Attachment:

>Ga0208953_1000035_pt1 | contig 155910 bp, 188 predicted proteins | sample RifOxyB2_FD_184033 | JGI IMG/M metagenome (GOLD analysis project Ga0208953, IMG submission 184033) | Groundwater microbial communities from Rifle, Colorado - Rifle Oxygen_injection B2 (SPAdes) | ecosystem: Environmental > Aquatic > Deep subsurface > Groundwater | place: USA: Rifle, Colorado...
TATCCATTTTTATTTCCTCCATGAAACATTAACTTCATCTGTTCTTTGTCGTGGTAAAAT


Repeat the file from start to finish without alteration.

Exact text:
>Ga0208953_1000035_pt1 | contig 155910 bp, 188 predicted proteins | sample RifOxyB2_FD_184033 | JGI IMG/M metagenome (GOLD analysis project Ga0208953, IMG submission 184033) | Groundwater microbial communities from Rifle, Colorado - Rifle Oxygen_injection B2 (SPAdes) | ecosystem: Environmental > Aquatic > Deep subsurface > Groundwater | place: USA: Rifle, Colorado...
TATCCATTTTTATTTCCTCCATGAAACATTAACTTCATCTGTTCTTTGTCGTGGTAAAAT